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Polish president compares being part of EU with occupation

Polish President Andrzej Duda has likened Poland’s membership of the European Union to the successive occupations of the country by Russia, Austria and Prussia.

His nation which joined the EU in 2004, is the top beneficiary of funds from Brussels, netting some €10 billion a year (£8.8 billion).

But today the president said as during the years of occupation between 1795 and 1918, ‘in faraway capitals, they make decisions for us – and in reality we are working on behalf of others.’

Polish president Andrzej Duda compared the 123 of occupation by Russia, Austria and Prussia to his nation being part of the EU

Dusa was speaking at an event to mark 100 years since Polish independence was restored 

Dusa was speaking at an event to mark 100 years since Polish independence was restored 

Duda was speaking at an event in southwestern Poland marking 100 years since the country’s sovereignty was restored following World War I.

‘We have today a sovereign and independent Poland where I believe we will live better and better. Talk about it to your children.’

To people who say the European Union is more important than Poland, Duda said ‘everyone should remember the 123 years of partitions’ when the country answered to occupying powers.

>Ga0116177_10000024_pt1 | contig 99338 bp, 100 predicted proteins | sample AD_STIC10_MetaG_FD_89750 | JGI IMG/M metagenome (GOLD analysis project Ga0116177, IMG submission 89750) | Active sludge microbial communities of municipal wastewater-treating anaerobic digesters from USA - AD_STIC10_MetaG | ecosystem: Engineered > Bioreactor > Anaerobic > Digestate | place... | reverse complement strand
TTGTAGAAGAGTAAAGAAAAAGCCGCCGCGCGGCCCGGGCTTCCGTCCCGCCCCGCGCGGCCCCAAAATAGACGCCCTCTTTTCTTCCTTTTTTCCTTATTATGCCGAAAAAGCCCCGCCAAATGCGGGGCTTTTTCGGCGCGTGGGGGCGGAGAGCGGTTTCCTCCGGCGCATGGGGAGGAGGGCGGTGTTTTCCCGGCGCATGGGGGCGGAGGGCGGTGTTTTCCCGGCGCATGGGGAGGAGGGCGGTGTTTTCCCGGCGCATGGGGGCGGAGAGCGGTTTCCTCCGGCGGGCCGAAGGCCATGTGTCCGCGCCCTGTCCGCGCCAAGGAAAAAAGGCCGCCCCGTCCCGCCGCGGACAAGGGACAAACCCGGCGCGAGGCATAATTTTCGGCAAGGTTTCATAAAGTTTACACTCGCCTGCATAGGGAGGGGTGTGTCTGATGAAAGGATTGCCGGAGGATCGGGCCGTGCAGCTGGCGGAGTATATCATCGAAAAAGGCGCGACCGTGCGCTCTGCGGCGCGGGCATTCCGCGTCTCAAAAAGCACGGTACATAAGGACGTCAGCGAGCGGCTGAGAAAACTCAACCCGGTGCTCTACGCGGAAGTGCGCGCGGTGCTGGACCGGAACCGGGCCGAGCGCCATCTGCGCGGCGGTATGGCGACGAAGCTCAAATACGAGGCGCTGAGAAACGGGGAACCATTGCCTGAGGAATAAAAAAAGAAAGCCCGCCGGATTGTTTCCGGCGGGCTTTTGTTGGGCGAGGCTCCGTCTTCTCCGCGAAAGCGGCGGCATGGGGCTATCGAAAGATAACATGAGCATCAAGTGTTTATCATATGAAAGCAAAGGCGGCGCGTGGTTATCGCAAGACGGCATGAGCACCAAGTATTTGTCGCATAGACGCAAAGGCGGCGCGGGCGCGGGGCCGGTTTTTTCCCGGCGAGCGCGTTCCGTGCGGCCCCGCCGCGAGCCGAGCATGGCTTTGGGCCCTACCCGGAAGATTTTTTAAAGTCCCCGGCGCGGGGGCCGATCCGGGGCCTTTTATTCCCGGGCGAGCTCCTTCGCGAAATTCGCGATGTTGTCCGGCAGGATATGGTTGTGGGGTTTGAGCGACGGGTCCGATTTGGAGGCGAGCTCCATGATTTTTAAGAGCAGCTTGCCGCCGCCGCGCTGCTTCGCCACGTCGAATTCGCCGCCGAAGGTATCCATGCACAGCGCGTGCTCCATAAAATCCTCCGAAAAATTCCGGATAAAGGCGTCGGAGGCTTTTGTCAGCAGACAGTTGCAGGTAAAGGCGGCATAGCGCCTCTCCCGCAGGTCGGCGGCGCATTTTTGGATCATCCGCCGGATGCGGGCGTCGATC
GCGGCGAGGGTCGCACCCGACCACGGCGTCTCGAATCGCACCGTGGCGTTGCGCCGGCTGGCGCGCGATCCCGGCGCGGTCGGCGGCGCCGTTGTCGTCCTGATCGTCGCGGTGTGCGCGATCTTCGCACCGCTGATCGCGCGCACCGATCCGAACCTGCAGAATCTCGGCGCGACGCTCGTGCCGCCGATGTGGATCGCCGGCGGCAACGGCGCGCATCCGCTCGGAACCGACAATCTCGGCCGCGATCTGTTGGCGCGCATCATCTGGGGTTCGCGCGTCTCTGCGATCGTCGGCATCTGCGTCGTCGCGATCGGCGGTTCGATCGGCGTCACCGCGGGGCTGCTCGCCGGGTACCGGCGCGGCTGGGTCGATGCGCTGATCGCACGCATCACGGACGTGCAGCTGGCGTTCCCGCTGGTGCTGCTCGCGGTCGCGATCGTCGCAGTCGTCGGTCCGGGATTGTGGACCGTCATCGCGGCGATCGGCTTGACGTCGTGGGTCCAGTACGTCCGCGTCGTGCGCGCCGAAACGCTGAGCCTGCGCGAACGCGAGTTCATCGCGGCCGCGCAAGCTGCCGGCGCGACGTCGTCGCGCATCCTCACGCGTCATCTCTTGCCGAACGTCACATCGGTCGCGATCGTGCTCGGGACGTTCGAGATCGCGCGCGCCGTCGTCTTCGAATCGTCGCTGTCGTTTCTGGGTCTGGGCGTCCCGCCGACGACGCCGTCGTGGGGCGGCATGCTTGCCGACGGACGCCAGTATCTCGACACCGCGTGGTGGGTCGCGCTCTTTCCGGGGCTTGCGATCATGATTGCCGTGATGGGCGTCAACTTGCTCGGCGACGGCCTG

The president said at the time people thought about being occupied ‘maybe it’s better, there won’t be any more quarrels, uprisings – we’ll finally have peace’.

But they ‘soon realised that while the wars continued, we don’t decide for ourselves anymore’.

He continued ‘now somewhere far away, in faraway capitals they make decisions for us, they take the money we earn through our work, and in reality we work on behalf of others’.

The president is close to the rightwing Law and Justice, whose rule in Poland has seen relations with Brussels sour 

The president is close to the rightwing Law and Justice, whose rule in Poland has seen relations with Brussels sour 

Duda is a close ally of the ruling rightwing Law and Justice (PiS) party, which came to power in 2015.

Since then, relations between Warsaw and the European Union have soured, mainly over controversial justice reforms that put the courts under government control.

Critics at home and abroad believe the court reforms introduced by the PiS threaten the separation of powers, and in December the EU launched unprecedented disciplinary proceedings.

The EU’s censure could ultimately lead to Poland losing its voting rights in the bloc.

 



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